Is Issaquah about to equivocate on prior indications that it would release the Klahanie Potential Annexation Area if it lost the vote February 11?
It did lose the vote-albeit by a mere 32–but outside the margin for a recount. Despite Mayor Fred Butler pledging during his successful campaign for election in November saying he’d release the PAA and not gerrymander it, Butler’s been silent so far.
Councilman Paul Winterstein appears to be equivocating, however. According to The Issaquah Reporter, Winterstein told the county that “Winterstein testified that Issaquah hasn’t had time to analyze the election results and sort things out”
What’s there to sort out? Issaquah lost. Period.
Butler’s silence is disturbing. He needs to step up and honor his campaign pledge. One of the issues in the annexation vote was the inability to trust anything Issaquah says it will do. Butler, as the first new mayor in some 16 years, immediately stepped up to resolve the water wars. It’s already past due to step up and take moves to honor his word on annexation.
As for Winterstein and the Issaquah City Council: enough, already. You lost, and that’s that. Stop holding the PAA hostage. You could have annexed the area in 2005 if you weren’t greedy about the debt issue. Give it up now.
I’ve obtained the certified election results of the Klahanie annexation vote to Issaquah, and plotted them out by precinct. Click the map to enlarge.
You’ll note that I’ve marked “SE 48th St. Extended,” which bisects the Brookshire precinct at the very southern tip. There has been discussion that this portion of the Klahanie Potential Annexation Area could be retained by Issaquah while the rest goes to Sammamish. This hardly makes sense to me, given that this is just the extreme southern tip of the PAA.
The Sammamish City Council, acting to tamp down the potential annexation of the Klahanie area to Issaquah, promised a Christmas Tree spending package to entice a “no” vote. As I wrote previously, this was one of many reasons Issaquah lost the election.
Today there was a school bus accident in Sammamish–fortunately with only one very minor injury–on an arterial that has been hazardous from the day we incorporated, a faulty design inherited from King County days.
The accident was on SE 24th approaching 200th Ave SE from the west.
Source: Komo TV
Source: Q13 TV News
I’ve noted to the City Council and some of its members on many occasions that there are no shoulders and the ditches create a hazard. There are no walking paths nor bike lanes. Many times I’ve driven up the hill there have been bicyclists in the traffic lane chugging their way up. Because there are no bike lanes or shoulders, cars that want to pass them are faced with entering the oncoming lane. There are plenty of blind curves.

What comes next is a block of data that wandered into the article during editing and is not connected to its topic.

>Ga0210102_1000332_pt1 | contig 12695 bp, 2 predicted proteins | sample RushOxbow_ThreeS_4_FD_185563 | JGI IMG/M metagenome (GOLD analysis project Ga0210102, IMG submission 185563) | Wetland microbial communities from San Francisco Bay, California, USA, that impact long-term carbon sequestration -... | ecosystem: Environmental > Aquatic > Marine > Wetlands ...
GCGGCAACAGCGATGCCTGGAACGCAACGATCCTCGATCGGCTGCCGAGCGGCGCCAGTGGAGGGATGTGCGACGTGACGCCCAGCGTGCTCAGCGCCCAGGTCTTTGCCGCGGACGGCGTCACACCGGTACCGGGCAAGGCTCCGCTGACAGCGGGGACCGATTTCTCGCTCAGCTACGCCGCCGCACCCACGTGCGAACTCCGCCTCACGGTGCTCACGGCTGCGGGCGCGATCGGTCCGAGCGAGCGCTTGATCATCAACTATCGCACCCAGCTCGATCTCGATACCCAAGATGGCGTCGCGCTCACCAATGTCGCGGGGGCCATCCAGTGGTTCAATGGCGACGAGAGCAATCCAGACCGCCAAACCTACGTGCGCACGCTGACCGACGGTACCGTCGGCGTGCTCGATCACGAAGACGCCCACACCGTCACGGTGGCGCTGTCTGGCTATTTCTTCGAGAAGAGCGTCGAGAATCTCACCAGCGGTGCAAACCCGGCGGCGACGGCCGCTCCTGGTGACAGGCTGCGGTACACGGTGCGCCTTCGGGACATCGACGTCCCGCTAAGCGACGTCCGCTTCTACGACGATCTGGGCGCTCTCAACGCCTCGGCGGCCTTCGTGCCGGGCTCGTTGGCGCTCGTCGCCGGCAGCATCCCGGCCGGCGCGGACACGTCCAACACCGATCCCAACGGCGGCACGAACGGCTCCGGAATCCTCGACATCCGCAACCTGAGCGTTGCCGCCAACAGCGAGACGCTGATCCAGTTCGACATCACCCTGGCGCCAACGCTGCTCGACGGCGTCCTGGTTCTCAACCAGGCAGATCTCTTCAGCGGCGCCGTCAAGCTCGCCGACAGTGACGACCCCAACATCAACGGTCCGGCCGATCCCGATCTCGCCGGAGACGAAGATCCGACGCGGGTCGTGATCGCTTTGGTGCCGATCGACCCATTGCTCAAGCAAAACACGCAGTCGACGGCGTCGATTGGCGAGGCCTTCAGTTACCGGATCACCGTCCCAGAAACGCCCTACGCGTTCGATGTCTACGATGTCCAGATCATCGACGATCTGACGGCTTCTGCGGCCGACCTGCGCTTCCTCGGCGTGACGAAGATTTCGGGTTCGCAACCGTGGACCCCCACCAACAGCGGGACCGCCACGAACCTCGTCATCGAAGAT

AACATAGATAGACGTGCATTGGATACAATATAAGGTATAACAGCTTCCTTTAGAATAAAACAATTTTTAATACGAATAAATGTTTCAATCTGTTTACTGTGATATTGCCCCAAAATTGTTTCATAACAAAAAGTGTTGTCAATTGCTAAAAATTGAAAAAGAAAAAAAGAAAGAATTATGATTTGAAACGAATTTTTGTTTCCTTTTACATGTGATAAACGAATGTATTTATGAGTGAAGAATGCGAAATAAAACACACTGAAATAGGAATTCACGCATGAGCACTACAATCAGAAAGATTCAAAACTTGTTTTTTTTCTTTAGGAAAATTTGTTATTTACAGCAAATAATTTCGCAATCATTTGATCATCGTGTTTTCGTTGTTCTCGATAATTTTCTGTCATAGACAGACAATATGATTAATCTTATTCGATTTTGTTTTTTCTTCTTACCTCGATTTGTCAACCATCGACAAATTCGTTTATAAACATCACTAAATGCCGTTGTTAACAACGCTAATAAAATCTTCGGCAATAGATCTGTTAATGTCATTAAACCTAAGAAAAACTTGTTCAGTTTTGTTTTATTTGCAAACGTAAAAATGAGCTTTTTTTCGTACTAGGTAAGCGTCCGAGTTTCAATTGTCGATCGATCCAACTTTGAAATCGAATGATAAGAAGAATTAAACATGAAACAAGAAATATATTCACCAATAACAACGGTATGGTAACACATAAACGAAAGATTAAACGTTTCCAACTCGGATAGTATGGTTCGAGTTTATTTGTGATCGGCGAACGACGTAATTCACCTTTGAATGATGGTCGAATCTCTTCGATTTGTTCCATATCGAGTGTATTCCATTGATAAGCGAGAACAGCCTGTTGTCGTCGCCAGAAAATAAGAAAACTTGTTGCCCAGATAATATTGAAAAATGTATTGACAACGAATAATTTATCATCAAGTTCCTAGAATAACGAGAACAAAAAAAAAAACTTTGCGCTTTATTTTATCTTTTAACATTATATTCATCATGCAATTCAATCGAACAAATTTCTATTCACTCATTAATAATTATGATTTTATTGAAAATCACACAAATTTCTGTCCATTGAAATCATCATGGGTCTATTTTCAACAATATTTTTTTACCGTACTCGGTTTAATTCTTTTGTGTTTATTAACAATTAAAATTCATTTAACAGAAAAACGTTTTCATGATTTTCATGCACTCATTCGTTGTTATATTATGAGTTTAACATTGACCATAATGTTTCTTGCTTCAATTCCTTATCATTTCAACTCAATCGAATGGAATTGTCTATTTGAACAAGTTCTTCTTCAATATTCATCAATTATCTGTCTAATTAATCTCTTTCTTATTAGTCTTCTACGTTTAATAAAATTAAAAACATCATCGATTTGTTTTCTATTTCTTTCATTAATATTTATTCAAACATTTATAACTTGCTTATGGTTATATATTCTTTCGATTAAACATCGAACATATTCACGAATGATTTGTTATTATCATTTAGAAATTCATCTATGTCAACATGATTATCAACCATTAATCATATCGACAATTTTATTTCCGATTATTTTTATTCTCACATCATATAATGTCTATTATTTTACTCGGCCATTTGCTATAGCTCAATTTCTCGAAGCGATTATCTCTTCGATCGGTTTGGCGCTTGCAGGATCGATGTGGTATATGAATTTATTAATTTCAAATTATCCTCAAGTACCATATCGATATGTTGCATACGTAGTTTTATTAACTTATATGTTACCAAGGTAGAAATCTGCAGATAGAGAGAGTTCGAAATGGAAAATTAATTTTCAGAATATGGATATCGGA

24th is a designated arterial, but the City has done nothing to improve the roadway since incorporation. A few years ago, a walking path was created from 212th to 204th, a positive step, but nothing more has been done since then.
Before the City Council goes off on a spending spree for its Christmas Tree list for Klahanie, it needs to take care of some hazardous road conditions (and fill the potholes that one city councilman says don’t exist but which really do) in our City.
If there was any last-ditch hope by supporters that remaining votes would bring an affirmative vote to annex the Klahanie Potential Annexation Area to Issaquah, it’s gone.
Today’s vote count (Friday, Feb. 21) saw only three more votes added to the tally–one for the “Against Annexation” side and two for the “For Annexation” side. The vote now is 1,534 Against Annexation and 1,504 “For Annexation.” The spread narrowed one vote to 30 and the percentages are now 50.49% Against Annexation and 49.51% For Annexation. This is outside the requirement of 0.25% for a mandatory recount.
The election is certified on Monday. There could be a couple more votes come in, but hardly enough to change the outcome.
Now it’s up to Issaquah’s City Council to throw in the towel and give up the Klahanie PAA to Sammamish.
Today is Thursday, Feb. 20. A mere seven more votes were counted in the Klahanie annexation vote: two more “For Annexation” and five more “Against Annexation.” The spread is now 31, up from 28 yesterday.
I can now provide this analysis of How Issaquah lost Klahanie.
It had to come as a shock to Issaquah government officials: residents of the Klahanie Potential Annexation Area sent them packing in February 11’s annexation vote.
It wasn’t just that residents rejected the prospect of assuming a portion of Issaquah’s current debt load—that happened in 2005, despite overwhelmingly approving annexation itself. This time, the election night results presented a shocking six vote margin in favor of annexation. The results from the next day narrowed this to one vote. The next day, the vote counting swung in favor of “Against Annexation” with a 34 vote margin. And it got worse from there.
How did Issaquah lose Klahanie?
Arrogance. A sense of entitlement. A sense of what Klahanie could do for Issaquah, not what Issaquah could offer Klahanie. Past statements making it clear improved roads and parks for the area weren’t in the cards. An aggressive Sammamish offering an alternative. A history that demonstrated Issaquah had trust and integrity issues. A nasty fight with the Sammamish Water and Sewer District that revealed the worst of Issaquah government. And an effective citizens uprising in the form of Klahanie Choice.